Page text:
I felt trapped. Nursing my sprained ankle meant I had been balancing my body on crutches for three weeks while holding up a heavy moon boot. My knee and calf muscle were crying. My hands ached. I needed to get out of the house and feel like myself again. So I sent an urgent WhatsApp to my sister, “Please take me shopping!”
I was caught off guard when she arrived to fetch me with a wheelchair on the backseat of the car. “I’m not disabled,” was my defense but she bundled me up and off we drove.
By the time we arrived at the mall, I had stopped fighting and climbed in the wheelchair. What a relief to have my foot up and my hands free!
I could finally whizz around Woolies and pick out my own veggies and fruit again. I could feel the fabrics of the new fashion displayed in the stores. And it felt so good to just slow down and be outdoors.
The wheelchair humbles you. I was worried people would stare (which they did). But it showed me a different view of the world.
– that some shops are easier to maneuver around than others. You need quite a wide path for the wheelchair to drive through. Shops such as Typo & Cardies do not cater all that well for wheelchairs.
– trying on a pair of shoes was difficult. The bench in Poetry is positioned conveniently (for able-bodied people) right smack in front of the shoe rack on a lovely fawn and pink carpet. It was a struggle to get close sitting in the wheelchair.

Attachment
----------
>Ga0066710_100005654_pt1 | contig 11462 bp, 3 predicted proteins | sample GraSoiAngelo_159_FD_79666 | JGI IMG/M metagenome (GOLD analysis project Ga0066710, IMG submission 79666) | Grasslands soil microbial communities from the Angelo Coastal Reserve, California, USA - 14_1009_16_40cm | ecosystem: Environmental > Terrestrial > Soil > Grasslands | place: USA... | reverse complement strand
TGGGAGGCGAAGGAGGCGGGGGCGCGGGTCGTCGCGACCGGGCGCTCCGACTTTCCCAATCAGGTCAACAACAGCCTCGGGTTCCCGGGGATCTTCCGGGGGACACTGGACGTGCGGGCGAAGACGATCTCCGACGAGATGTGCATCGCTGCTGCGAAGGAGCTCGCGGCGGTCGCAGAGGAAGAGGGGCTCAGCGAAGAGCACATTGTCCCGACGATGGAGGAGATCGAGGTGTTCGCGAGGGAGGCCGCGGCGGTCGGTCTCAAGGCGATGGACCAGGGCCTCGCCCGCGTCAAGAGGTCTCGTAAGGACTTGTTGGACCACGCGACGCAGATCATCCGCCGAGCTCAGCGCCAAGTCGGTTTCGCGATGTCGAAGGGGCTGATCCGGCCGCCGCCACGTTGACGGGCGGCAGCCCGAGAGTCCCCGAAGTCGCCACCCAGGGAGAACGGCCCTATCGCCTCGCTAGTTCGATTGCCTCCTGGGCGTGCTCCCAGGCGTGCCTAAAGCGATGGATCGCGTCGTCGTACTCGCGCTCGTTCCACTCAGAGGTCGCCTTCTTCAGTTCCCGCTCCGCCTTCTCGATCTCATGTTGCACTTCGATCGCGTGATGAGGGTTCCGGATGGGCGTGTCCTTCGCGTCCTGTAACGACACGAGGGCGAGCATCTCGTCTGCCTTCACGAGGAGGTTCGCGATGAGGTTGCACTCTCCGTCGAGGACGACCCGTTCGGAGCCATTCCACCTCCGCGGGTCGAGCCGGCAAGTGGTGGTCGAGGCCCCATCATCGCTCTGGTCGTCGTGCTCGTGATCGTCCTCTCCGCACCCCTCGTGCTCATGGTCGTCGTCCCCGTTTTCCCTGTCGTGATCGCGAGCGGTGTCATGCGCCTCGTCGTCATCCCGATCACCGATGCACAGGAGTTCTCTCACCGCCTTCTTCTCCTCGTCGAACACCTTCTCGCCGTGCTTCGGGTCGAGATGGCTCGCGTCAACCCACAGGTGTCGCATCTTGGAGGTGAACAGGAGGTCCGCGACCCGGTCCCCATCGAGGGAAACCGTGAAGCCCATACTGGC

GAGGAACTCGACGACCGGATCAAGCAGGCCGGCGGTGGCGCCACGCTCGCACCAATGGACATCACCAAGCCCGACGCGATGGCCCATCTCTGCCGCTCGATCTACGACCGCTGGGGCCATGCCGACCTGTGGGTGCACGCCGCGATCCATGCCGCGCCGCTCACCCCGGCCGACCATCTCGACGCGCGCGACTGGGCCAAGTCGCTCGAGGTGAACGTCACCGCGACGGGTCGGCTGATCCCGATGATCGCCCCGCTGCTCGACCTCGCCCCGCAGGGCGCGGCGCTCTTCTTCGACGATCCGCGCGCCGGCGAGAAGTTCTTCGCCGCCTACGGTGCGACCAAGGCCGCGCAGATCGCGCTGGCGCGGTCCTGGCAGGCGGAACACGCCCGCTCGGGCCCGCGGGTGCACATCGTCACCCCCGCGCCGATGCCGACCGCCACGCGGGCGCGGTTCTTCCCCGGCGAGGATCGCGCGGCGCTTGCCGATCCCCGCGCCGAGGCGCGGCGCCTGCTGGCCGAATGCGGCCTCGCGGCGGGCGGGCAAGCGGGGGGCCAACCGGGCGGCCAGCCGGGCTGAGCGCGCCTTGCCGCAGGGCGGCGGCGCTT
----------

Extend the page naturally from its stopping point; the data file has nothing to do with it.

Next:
– when paying for goods, I could not see the POS / credit card machine screen when I was promoted to input my pin. It’s a tad too high.
– people apologize to you all the time. As you pass them or come around the corner, they see you, they jump out the way and say sorry.
– the beautician in Dis-Chem was the most comfortable dealing with me and even gave me mini manicure.
– when we stopped for lunch, the waitress remove the able bodied chair and wheeled my wheelchair in. It’s cumbersome sitting in the wheelchair. The foot rests are in the way under the table. The arm rests stop you from pulling the wheelchair closer to the table. And the legs of the table are in the way of this huge wheelchair seat.
For me personally, I didn’t mind hoping out of the wheelchair into the restaurant chair & asking the staff to move the wheelchair away. I know this isn’t an option for everyone.
It was great to get out! But more than a shopping trip, what I observed and how I felt in that wheelchair gave me a lot of food for thought.
Is wearing a moon boot for x6 weeks really the end of the world? Being impatient not being able to drive and my irritation depending on others almost seemed ridiculous knowing that it’s temporary.
Most of all, spending time in the wheelchair reminded me of just how incredibly blessed I am to have the use of both of my legs, to walk, to jog and to run!